DREAMS AND MELANCHOLY
Oh, I had the mother of all mothers, had I. A truly brilliant, complex, and often exasperating woman of a mother. Glory in my novel PERSEPHONE IN HELL fared no differently. How did we get such compellingly different and difficult mothers?
Certainly it wasn’t of our choosing. What girl would pick a mother who never cleaned the house, who stayed in bed all day reading sci-fi and smoking? Who sat in the kitchen on a hot summer’s afternoon in her underwear reading the New York Times? Who could argue you into the ground on Vietnam, Richard Nixon, and most other subjects? That was my mother. The Ma who would be Cleopatra, floating down the Nile on her barge, purposely all alone, with no kids to drive her crazy. Here she is in her bedroom looking for something to read while Glory is humiliated at the thought of her messy home.
“Joyce wasn’t exactly what you’d call a good homemaker. She felt above it; that cleaning was perhaps meant for someone else but not her. She was comfortable in her mess and didn’t care what anyone else thought about it. She wasn’t bothered that her children were too ashamed of their home to bring friends to it. She’d say, “If they’re really your friends, they won’t care what your house looks like.”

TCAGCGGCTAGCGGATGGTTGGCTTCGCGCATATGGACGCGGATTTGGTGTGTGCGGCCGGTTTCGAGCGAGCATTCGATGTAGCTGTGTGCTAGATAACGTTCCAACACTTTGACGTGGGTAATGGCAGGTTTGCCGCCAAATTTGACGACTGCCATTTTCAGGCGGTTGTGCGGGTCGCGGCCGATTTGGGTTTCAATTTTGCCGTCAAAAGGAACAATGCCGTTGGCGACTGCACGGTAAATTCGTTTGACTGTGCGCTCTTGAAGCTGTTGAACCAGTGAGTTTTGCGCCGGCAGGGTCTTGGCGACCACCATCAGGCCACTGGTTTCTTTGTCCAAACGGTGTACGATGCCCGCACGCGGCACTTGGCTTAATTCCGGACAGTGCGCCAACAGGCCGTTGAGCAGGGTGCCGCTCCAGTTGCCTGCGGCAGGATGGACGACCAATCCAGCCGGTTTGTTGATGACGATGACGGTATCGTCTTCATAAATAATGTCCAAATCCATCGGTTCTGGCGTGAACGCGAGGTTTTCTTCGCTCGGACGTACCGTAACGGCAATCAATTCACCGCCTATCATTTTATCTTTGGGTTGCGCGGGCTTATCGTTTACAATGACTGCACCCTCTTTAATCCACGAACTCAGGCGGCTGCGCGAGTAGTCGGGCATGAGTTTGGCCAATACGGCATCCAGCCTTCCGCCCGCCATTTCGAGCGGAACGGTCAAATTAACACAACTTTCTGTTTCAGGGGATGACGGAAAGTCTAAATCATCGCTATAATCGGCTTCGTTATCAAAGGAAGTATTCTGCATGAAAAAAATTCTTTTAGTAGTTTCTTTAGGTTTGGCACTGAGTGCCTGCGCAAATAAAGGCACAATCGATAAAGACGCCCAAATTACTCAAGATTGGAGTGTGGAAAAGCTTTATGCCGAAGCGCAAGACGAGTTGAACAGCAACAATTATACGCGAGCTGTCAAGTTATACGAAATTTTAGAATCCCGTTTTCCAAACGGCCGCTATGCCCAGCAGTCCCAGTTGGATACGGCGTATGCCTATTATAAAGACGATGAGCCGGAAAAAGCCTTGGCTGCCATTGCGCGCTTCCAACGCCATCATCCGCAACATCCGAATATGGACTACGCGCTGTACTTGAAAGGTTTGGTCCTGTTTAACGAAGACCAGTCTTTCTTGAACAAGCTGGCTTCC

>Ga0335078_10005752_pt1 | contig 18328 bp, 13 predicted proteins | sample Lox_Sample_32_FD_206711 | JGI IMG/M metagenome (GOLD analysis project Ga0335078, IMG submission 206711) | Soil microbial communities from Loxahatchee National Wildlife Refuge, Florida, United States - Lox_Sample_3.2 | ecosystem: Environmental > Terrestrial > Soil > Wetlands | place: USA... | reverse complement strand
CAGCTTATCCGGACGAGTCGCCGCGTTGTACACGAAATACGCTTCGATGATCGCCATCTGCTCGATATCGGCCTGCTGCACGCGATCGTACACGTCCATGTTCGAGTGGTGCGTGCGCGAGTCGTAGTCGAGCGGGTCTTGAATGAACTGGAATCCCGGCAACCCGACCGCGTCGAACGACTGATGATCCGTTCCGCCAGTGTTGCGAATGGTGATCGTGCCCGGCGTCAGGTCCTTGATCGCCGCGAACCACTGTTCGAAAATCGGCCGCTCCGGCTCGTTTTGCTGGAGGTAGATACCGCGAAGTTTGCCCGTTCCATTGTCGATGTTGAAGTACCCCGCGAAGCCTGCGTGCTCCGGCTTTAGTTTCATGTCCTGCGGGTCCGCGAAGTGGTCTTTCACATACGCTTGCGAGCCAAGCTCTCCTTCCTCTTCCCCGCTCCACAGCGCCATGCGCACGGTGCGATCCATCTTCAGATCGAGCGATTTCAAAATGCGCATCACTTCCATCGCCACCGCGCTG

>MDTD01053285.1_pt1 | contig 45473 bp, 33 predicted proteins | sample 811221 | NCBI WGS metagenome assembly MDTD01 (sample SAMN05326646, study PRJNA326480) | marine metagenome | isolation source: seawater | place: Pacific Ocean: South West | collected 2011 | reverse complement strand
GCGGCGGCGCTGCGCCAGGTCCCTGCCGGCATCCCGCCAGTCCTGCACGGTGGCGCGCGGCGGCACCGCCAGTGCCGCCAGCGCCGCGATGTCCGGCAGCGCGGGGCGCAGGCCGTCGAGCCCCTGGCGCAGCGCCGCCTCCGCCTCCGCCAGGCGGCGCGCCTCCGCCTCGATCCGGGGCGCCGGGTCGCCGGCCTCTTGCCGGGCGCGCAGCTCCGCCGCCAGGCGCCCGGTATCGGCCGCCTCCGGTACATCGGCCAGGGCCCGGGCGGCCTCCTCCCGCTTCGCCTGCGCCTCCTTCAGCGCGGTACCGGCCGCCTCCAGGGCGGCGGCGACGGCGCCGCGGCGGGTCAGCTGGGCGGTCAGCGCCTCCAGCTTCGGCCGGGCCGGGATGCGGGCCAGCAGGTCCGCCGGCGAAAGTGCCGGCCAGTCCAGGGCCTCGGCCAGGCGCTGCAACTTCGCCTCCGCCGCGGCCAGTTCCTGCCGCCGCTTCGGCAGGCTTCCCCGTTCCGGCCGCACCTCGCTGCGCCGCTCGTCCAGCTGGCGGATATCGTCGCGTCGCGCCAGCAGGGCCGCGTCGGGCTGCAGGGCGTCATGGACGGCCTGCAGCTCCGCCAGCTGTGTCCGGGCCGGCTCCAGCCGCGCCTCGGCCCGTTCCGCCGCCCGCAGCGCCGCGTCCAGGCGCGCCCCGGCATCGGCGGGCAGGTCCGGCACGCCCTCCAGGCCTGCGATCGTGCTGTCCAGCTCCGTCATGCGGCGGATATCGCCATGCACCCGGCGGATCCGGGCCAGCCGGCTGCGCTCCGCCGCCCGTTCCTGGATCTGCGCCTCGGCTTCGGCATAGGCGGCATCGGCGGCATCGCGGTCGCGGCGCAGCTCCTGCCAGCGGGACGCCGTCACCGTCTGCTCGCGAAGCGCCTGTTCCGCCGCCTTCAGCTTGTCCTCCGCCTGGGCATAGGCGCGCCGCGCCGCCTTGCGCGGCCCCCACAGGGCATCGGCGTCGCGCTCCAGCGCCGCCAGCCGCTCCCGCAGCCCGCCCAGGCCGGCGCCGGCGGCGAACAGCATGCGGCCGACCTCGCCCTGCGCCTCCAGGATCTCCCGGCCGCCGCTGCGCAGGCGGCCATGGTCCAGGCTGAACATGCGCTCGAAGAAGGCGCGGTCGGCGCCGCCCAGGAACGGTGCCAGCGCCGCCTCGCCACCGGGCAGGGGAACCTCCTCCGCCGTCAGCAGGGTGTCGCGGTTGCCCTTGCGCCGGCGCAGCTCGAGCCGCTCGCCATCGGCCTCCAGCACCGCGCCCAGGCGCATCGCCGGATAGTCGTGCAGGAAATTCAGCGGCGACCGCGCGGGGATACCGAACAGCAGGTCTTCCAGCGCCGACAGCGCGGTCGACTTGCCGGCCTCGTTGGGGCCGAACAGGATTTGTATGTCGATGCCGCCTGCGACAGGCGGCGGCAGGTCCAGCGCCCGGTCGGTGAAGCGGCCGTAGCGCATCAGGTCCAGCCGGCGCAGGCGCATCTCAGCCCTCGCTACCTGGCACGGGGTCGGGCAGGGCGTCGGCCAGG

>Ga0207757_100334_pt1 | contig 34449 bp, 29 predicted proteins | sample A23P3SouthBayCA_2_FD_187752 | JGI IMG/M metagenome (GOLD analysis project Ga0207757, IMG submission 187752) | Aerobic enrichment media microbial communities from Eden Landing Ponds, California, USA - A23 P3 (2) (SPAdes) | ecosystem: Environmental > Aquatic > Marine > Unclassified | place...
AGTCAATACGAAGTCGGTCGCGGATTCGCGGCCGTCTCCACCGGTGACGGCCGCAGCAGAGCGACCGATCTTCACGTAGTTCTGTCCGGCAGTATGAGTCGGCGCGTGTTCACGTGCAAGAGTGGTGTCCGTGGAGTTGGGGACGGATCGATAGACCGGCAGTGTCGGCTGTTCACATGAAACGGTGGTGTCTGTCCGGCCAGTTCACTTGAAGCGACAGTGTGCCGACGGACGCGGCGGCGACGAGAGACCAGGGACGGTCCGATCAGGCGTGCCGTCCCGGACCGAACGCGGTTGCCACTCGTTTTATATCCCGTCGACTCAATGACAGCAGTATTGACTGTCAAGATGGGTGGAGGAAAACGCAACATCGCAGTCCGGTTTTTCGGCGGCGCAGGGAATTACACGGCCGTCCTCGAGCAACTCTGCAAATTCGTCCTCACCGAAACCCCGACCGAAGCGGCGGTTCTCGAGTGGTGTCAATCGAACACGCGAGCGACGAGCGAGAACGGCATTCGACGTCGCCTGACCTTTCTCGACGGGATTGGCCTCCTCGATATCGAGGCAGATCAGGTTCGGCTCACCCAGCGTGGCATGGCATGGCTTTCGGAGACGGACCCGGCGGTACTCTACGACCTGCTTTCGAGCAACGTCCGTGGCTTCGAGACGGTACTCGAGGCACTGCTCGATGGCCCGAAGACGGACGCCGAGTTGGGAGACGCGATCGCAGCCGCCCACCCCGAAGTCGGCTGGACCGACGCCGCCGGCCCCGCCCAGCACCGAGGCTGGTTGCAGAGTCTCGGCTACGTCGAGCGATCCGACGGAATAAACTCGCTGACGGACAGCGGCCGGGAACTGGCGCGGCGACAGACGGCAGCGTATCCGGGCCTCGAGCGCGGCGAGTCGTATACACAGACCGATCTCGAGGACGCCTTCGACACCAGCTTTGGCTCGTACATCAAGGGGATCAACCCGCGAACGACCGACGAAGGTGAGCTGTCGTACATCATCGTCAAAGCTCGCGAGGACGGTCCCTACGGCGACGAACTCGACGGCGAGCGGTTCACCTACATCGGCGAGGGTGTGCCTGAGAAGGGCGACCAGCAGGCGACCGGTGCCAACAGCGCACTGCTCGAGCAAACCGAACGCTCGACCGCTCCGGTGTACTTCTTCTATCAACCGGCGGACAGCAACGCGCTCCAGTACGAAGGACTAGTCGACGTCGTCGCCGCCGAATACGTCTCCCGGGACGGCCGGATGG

Though technically I have to admit that you have a point, Ma, it’s mortifying to live in such filth. The pits. Really, hell on earth. I rarely bring a friend home. Not even Camille. Why don’t you notice?
Joyce stretched and spotted a neglected title. She dug it out of the pile. Ah, she discovered, “Le Morte d’ Arthur” – how did that get in here? She much preferred the future to the past. Joyce didn’t believe in chivalry, knights in shining armor, silly legends like King Arthur, or a holy grail. Hell, she thought, there’s absolutely nothing holy about this world.”
Ma the Matchless has been gone almost 25 years now. Just this past Mother’s Day, I realized how much I miss her. I miss arguing with her. I miss the woman that I as an adult was only beginning to know when she up and died. Teenage Glory doesn’t know it yet, but someday she’ll remember Ma with love. She will forgive her mother’s transgressions. She’ll take pride in having a mother who was anything but common.